Mentions: In the absence of enzymatic defects of the ETS complexes, we turned our attention towards mitochondrial transmembrane potential (ΔΨm), the electrochemical force that modulates the kinetics of proton reentry to the matrix through ATP-synthase. Using microscopic and flow cytometric analyses, we measured the transmembrane potential of MEFs stained with TMRM (50 nM). TMRM is a cationic fluorescent dye that accumulates inside the mitochondrial matrix according to the membrane potential. Interestingly, TMRM fluorescence signal is reduced in both experiments in PINK1βˆ’/βˆ’ MEFs (Figure 2A-D). To ensure that dye is equally loaded and that the TMRM signal is not auto-quenched we compared TMRM fluorescence in PINK1βˆ’/βˆ’ and control MEFs following oligomycin and FCCP treatment. Oligomycin, an inhibitor of ATP synthase, induces hyperpolarization of mitochondria and increases of TMRM fluorescence, whereas FCCP dissipates transmembrane potential. No differences in TMRM fluorescence between the two genotypes were found following either of these treatments.


Regulation of mitochondrial permeability transition pore by PINK1.

Gautier CA, Giaime E, Caballero E, NΓΊΓ±ez L, Song Z, Chan D, Villalobos C, Shen J - Mol Neurodegener (2012)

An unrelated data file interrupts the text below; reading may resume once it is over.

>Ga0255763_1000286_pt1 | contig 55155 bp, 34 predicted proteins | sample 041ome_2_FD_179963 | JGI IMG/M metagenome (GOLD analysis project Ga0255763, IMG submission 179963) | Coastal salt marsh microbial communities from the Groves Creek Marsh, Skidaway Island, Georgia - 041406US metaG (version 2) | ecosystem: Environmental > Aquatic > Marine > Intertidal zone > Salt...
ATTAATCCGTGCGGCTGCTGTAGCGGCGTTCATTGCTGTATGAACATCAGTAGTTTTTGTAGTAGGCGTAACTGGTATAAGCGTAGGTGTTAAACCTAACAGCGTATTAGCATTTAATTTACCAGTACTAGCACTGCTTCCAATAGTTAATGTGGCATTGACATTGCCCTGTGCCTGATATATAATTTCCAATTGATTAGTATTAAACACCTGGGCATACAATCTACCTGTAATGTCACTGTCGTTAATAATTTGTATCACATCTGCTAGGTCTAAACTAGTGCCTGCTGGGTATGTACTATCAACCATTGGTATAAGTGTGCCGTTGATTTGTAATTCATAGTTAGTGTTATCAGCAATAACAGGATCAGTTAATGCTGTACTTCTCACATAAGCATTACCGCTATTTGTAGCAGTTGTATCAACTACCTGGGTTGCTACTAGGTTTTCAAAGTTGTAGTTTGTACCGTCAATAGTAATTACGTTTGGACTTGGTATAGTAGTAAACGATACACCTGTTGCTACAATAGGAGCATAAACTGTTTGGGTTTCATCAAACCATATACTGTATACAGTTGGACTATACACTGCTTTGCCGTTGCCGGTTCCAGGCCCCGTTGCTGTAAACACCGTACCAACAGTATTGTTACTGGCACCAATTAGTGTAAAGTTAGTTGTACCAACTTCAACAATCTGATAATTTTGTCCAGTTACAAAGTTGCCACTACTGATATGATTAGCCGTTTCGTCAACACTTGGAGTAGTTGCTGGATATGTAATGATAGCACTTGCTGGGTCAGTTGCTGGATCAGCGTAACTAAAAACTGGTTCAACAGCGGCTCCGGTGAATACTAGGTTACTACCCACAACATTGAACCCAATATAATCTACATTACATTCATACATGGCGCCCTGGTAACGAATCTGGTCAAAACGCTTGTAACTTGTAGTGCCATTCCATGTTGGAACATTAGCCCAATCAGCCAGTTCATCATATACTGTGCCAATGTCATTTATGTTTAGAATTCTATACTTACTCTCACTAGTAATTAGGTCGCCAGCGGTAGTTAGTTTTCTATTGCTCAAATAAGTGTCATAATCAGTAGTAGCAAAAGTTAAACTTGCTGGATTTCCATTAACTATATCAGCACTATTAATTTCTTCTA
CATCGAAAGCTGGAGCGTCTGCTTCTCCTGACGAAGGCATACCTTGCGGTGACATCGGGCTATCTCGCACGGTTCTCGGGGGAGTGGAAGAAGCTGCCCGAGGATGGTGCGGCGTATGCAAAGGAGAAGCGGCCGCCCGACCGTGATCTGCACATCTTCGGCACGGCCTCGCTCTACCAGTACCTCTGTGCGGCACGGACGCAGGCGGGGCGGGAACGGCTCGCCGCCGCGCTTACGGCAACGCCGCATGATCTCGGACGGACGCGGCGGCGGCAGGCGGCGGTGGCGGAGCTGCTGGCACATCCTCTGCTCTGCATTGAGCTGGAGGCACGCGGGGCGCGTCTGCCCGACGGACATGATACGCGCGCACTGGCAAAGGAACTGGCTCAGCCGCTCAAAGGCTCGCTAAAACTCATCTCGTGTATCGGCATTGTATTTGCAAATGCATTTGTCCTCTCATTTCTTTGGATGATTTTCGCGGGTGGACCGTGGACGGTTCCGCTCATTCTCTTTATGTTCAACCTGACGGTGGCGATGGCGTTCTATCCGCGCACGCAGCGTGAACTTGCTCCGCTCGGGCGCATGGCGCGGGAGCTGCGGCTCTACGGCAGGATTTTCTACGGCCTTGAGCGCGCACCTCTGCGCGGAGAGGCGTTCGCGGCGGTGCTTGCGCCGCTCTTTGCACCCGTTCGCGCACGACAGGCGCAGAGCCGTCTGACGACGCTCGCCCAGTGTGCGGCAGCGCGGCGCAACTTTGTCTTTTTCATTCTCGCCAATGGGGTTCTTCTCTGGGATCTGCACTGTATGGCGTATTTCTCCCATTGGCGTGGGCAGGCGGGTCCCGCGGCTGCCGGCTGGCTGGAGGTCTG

Reduced mitochondrial transmembrane potential inPINK1βˆ’/βˆ’ cells. A. Representative confocal microscopic images of PINK1βˆ’/βˆ’ and +/+ MEFs after staining with TMRM (50 nM, red) and Mitotracker Green (200 nM) in the presence or absence of oligomycin (Olig, 1 μM) or FCCP (10 μM). The intensity of TMRM reflects the level of mitochondrial transmembrane potential, whereas the intensity of Mitotracker Green is not affected by transmembrane potential. The bottom right inserts are the higher power views of the boxed areas in the same panel. The TMRM signal is reduced in PINK1βˆ’/βˆ’ cells, whereas the TMRM signal is increased and decreased similarly in both PINK1βˆ’/βˆ’ and +/+ cells following oligomycin and FCCP treatment, respectively. B. The bar graph shows quantification of TMRM signals in PINK1βˆ’/βˆ’ and +/+ MEFs in the presence or absence of oligomycin and FCCP using confocal images. The number shown in the panel indicates the number of cells used in the study. C. Representative flow cytometry dot plots show the intensity of TMRM signals in PINK1βˆ’/βˆ’ and +/+ MEFs following incubation with TMRM (50 nM) in the presence or absence of oligomycin (1 μM) or FCCP (10 μM). D. The bar graph shows quantification of TMRM signals measured by FACS analysis in PINK1βˆ’/βˆ’ and +/+ MEFs. The number shown in the panel indicates the number of independent experiments performed. E. The bar graph of TMRM fluorescent signals in PINK1βˆ’/βˆ’ and +/+ neurons shows reduced TMRM signals in PINK1βˆ’/βˆ’ neurons. The numbers shown indicate the number of neurons used (left) and the number of independent experiments performed (right) in the study. All data are expressed as mean ± SEM. Scale bar: 10 μm. * p < 0.05, ** p < 0.01, *** p < 0.001.